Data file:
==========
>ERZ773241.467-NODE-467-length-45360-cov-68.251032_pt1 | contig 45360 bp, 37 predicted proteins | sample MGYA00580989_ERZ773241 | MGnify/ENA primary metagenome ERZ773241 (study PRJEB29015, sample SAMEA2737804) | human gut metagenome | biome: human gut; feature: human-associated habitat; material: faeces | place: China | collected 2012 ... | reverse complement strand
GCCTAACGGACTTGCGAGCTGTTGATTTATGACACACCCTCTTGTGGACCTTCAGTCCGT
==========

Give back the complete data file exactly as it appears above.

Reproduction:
>ERZ773241.467-NODE-467-length-45360-cov-68.251032_pt1 | contig 45360 bp, 37 predicted proteins | sample MGYA00580989_ERZ773241 | MGnify/ENA primary metagenome ERZ773241 (study PRJEB29015, sample SAMEA2737804) | human gut metagenome | biome: human gut; feature: human-associated habitat; material: faeces | place: China | collected 2012 ... | reverse complement strand
GCCTAACGGACTTGCGAGCTGTTGATTTATGACACACCCTCTTGTGGACCTTCAGTCCGT